Overworking to such an extreme may not be as much of an issue in numerous other places in the world, but long hours are still a reality for many people. Ask anybody you know about working more than what’s considered the “standard” forty hours a week and you’re sure to be regaled with stories about exhaustion. They’ll tell you about dragging their sore feet to their car to head home long after the sun has set.

Whether it’s ingrained in an entire work culture or just a tickle in the back of your mind when you’re trying to enjoy your birthday, workaholism is real, unhealthy, and takes dedication to fight against.

Take it easy!

As with any addiction, it’s important to talk to a qualified health professional. Some guy writing a blog about productivity isn’t the person to take definitive advice from, so absorb all this with a grain of salt.

In my case, when my birthday came around and I started to feel that nagging voice in the back of my head telling me to get off my butt and then get right back on it at my desk, I had to remind myself that taking some time off is not a bad thing. In fact, an occasional vacation from work is a healthy act.

This couldn’t be any more true on your once-a-year day. Kick back and have some cake, why don’t ya?

I understand that it’s not an easy thing to accomplish. If you’re anything like me, you enjoy your work and love being able to share what you do with others. That doesn’t mean avoiding your work for a day is going to ruin the good thing you’ve got going. It just means that you’ll get to do your work again the next day.

So, how can we work against this workaholism? How about:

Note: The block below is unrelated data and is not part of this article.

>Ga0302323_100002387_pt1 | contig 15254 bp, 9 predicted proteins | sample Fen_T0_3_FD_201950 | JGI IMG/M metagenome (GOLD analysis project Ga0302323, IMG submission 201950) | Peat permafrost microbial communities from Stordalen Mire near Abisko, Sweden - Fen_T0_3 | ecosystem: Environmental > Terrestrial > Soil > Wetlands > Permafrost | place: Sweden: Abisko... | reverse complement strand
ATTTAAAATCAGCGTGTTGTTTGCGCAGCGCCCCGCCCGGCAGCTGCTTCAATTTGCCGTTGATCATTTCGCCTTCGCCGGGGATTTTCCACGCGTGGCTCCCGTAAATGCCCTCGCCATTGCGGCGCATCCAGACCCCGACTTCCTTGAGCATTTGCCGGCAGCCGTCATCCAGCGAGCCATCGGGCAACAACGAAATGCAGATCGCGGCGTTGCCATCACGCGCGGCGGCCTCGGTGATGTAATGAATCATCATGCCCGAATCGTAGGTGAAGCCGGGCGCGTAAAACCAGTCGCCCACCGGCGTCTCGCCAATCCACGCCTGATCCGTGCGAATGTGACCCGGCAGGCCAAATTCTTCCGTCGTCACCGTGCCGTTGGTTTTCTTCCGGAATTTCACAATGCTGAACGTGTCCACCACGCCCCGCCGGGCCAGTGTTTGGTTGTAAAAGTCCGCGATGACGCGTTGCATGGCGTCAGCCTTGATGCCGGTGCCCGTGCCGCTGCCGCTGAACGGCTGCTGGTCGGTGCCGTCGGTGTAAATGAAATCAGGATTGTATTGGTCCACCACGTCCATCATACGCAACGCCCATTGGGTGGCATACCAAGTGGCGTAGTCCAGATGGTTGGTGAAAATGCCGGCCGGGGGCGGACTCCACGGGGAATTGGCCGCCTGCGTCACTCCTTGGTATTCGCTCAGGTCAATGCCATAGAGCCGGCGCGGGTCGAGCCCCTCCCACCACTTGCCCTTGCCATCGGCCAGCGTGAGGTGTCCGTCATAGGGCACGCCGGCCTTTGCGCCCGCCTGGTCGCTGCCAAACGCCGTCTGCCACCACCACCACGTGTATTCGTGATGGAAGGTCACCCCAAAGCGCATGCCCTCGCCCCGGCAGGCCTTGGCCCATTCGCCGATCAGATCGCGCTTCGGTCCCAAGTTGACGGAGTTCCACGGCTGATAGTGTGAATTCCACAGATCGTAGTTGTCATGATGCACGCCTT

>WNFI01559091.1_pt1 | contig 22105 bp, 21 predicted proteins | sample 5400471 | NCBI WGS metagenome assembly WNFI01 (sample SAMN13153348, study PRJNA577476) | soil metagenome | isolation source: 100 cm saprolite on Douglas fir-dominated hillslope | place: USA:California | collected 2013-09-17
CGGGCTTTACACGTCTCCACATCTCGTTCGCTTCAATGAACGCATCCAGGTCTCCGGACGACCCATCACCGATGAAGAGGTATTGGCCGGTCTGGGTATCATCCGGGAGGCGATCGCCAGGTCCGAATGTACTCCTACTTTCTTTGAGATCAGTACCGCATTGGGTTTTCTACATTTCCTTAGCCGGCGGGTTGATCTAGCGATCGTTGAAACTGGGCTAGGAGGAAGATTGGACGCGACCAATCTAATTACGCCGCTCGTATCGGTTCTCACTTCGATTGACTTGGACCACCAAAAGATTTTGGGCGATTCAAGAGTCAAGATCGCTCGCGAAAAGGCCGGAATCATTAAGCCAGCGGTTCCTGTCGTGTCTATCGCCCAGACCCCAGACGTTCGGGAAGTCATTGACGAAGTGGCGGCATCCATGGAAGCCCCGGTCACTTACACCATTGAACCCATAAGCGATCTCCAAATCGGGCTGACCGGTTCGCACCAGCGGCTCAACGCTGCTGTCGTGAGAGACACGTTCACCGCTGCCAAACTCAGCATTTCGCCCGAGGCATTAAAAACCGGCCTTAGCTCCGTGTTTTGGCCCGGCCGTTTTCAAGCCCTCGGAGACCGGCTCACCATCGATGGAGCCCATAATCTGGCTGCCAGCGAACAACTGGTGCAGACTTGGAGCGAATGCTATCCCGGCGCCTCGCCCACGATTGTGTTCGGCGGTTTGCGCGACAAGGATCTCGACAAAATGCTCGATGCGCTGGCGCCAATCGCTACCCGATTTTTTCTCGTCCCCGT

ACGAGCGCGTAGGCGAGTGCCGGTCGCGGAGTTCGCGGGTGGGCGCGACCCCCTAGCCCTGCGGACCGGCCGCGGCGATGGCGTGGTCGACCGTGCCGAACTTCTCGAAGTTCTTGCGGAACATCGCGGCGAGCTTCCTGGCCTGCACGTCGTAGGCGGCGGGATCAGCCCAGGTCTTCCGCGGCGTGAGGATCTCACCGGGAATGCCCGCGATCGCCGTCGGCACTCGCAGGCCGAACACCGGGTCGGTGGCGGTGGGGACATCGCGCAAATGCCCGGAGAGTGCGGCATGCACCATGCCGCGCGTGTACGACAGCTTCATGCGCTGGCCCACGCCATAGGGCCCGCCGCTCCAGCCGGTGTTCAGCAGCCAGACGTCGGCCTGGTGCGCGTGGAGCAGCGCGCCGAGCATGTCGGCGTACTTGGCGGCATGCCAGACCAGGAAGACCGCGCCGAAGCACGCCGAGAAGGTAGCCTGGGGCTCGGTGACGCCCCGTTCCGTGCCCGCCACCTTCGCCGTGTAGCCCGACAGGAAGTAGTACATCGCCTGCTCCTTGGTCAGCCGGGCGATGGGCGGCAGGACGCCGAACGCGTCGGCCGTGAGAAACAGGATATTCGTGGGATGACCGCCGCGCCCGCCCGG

• Get in a good mental space. Take some time to really understand why it’s a challenge for you to take some well-deserved time off. Ask yourself why you’re feeling guilty for not working. Understand what makes you tick.
  • Find an activity you enjoy doing. If vacuuming your house is actually more of a delight than a chore, then you do you! However, your day off activity (or activities) shouldn’t be something that you have to talk yourself into doing. This day should be about relaxing and celebrating your ability to do whatever you want.
  • Prepare the way. If you’ve got a day off work planned, then put in a bit of extra time before the day making sure there won’t be anything you have to worry about. In my case, that meant making sure I had my blog post for the day written ahead of time and all my emails taken care of. Why ruin a perfectly good day by mucking it up with distractions?
  • Treat yo’ self. Donna and Tom said it best. On your day off, make it about you.
A gif of a woman telling a man to "treat yo' self." From the t.v. show. Parks and Recreation.

Feeling like you want or need to work when you don’t have to sounds like a silly thing, but I’d argue that it’s a more universal feeling than anyone wants to admit. Whether we need to work to put food on our table and/or we just like what we do for a living, putting in as many work hours as we can isn’t an unusual thing.

However, placing work above our self-care should always be considered a terrible thing. Indeed, in places like Japan, there is a lot of effort being put into shifting away from a “work yourself to death” culture and over to one that values the health of its workforce.

Whether it’s your birthday or a trip you’ve been planning for a long time, it’s important to remember that vacations away from work shouldn’t include work.

They should be about doing whatever the heck you want to do, even if that’s doing nothing.

Relax, cats.

On Pinterest? Be sure to pin these images.

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Sean Anderson

Lover of productivity tips, Apple devices, and vegan ice cream. Mostly, I'm busy petting cats 🐱 and dogs 🐶